One of the difficulties in studying multiple chronic conditions is the lack of a clear definition of the phenomenon. For example, the official definitions in Exhibit 3 below, created by three organizations, are similar but not the same. A recent paper by Goodman and colleagues provides a robust discussion of definitional issues related to multiple chronic conditions and elaborates the many different definitions being used in different contexts by different stakeholders (Goodman, et al., 2013). In addition, the authors offer a conceptual model for classifying chronic conditions and call for a collaborative process to begin to standardize and systemize definitions and set of conditions that are important for clinical practice, research and policy making.
Exhibit 3: Definitions of Multiple Chronic Conditions by Three Organizations
|Organization||Definition of Multiple Chronic Conditions|
|HHS Assistant Secretary for Health||Chronic conditions are conditions that last a year or more and require ongoing medical attention and/or limit activities of daily living. They include both physical conditions such as arthritis, cancer, and HIV infection. Also included are mental and cognitive disorders, such as ongoing depression, substance addiction, and dementia. MCC are concurrent chronic conditions. In other words, multiple chronic conditions are two or more chronic conditions that affect a person at the same time. For example, either a person with arthritis and hypertension or a person with heart disease and depression, both have multiple chronic conditions (DHHS 2013).|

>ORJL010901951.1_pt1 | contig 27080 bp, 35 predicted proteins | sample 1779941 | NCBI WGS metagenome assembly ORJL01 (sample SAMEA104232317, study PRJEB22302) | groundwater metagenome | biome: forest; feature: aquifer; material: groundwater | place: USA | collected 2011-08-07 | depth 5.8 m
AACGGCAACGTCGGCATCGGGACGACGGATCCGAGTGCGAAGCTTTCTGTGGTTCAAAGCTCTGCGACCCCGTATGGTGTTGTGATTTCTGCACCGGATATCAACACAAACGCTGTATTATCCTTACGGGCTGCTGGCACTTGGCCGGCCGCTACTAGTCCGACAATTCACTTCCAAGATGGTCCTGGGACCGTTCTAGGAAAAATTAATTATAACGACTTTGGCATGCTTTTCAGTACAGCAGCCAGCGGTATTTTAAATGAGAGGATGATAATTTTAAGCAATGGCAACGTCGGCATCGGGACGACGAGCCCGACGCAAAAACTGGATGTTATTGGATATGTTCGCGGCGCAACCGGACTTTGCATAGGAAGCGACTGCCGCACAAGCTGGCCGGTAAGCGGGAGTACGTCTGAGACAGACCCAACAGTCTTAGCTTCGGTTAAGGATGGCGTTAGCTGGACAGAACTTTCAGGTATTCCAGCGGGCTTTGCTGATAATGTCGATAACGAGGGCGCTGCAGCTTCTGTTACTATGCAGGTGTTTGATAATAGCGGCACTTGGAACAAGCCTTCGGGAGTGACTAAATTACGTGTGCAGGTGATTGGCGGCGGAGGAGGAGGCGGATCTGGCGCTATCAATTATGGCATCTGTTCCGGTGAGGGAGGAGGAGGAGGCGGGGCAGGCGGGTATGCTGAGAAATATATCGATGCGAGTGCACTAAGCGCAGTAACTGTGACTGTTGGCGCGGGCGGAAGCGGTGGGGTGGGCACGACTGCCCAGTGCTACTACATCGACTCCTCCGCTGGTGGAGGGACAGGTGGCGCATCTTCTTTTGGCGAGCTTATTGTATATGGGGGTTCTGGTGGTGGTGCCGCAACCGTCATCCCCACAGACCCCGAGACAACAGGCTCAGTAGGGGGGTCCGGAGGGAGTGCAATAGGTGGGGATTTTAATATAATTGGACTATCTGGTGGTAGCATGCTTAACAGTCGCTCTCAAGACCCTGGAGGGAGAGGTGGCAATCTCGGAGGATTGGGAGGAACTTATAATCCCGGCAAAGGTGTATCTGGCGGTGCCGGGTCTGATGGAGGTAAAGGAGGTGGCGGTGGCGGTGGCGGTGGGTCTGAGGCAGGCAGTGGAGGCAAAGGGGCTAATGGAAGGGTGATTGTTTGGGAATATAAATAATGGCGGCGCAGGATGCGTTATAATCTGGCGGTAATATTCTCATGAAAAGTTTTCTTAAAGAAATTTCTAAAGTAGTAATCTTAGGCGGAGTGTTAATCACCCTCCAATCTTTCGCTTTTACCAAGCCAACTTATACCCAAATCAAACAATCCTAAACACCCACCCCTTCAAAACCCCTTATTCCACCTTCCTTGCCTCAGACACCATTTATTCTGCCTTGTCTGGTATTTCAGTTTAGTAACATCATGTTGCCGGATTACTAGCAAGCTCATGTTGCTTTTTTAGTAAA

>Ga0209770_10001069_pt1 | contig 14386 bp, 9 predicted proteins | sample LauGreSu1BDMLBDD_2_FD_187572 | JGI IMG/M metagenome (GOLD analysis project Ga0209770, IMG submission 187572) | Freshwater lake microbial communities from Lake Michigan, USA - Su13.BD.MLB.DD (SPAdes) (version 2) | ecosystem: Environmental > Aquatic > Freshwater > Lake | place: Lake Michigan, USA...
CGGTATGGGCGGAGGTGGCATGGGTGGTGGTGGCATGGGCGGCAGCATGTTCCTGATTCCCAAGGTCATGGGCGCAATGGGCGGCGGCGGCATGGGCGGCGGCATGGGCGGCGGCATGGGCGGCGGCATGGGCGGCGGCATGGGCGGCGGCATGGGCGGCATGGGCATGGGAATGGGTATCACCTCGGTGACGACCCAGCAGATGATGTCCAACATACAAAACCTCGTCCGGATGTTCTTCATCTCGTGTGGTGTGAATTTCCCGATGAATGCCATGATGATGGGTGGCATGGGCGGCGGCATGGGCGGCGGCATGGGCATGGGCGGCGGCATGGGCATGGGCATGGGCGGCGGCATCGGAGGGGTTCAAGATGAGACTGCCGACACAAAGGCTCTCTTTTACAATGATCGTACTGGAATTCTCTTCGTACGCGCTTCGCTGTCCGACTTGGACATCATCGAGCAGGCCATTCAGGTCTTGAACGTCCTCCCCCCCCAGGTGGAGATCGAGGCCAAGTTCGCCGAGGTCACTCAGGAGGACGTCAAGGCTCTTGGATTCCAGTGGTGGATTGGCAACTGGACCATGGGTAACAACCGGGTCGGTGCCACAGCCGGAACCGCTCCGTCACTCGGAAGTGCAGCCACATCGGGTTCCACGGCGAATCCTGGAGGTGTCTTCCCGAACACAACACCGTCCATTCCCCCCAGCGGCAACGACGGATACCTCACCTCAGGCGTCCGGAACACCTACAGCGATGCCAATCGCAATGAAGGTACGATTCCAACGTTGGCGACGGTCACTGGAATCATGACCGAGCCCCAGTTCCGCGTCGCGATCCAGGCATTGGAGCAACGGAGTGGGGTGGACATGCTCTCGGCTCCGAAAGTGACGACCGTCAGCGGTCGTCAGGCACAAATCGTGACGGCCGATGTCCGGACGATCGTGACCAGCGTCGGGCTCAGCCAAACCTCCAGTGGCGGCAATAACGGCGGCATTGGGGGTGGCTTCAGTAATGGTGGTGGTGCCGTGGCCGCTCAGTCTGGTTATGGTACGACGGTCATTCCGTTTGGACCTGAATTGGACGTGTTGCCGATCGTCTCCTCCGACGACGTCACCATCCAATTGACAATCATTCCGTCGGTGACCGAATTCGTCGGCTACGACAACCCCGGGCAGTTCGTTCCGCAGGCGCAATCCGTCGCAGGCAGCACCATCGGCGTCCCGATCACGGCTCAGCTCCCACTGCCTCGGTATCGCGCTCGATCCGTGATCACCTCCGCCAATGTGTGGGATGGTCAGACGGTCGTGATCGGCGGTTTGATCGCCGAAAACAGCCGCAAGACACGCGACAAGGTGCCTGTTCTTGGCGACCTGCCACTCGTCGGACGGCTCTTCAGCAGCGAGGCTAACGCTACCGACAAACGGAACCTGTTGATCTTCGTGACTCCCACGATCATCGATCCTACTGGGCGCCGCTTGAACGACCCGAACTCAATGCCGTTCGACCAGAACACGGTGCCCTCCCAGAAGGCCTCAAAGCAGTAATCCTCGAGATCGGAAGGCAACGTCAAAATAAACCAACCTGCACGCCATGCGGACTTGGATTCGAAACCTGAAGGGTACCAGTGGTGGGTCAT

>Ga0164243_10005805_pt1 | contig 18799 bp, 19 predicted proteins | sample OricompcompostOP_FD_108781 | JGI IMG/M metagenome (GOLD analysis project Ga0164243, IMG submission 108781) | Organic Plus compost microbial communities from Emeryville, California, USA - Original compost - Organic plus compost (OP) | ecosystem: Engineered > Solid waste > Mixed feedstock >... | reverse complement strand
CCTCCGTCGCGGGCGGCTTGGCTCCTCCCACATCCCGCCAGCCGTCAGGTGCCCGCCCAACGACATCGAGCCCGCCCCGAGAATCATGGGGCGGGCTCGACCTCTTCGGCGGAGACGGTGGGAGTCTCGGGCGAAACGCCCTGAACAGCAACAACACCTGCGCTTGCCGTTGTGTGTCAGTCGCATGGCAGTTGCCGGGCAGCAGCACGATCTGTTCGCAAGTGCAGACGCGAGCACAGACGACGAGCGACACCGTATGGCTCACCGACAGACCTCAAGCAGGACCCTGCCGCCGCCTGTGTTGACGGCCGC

|National Quality Forum||Two or more concurrent chronic conditions that collectively have an adverse effect on health status, function, or quality of life, and that require complex healthcare management, decision-making, or coordination (NQF 2012).|
|Institute for Medicine||Definition: Long-term health conditions that threaten well-being and function in an episodic, continuous, or progressive way over many years of life (IOM 2012).|
In a study of Medicare patients, Fortin and his colleagues (2012) concluded that the lack of uniformity in definition results in dramatically different prevalence estimates. Because there are numerous different constellations of MCC (particularly low prevalence MCC), researchers have used simple counts of the number of conditions an individual has as a measure of intensity or comparison. Although the specific conditions that are included differ by study, reporting only the number of MCC can lead to inconsistent conclusions and lack of comparability (Fortin et al. 2012 & Salive, 2013). Individuals with MCC are often defined as “complex patients,” which is both a physiological description that encompasses the complexity of having more than one condition as well as a characterization of their interface with the health care system—which is complicated by multiple conditions (Rich et al., 2012, Safford et al., 2007, & Grant et al., 2011).
Consensus-building efforts may in the future help to refine the definition of MCC used by researchers. In the meantime, given the sparse literature, we examined all papers related to multiple chronic conditions reagardless of the definition used by the authors.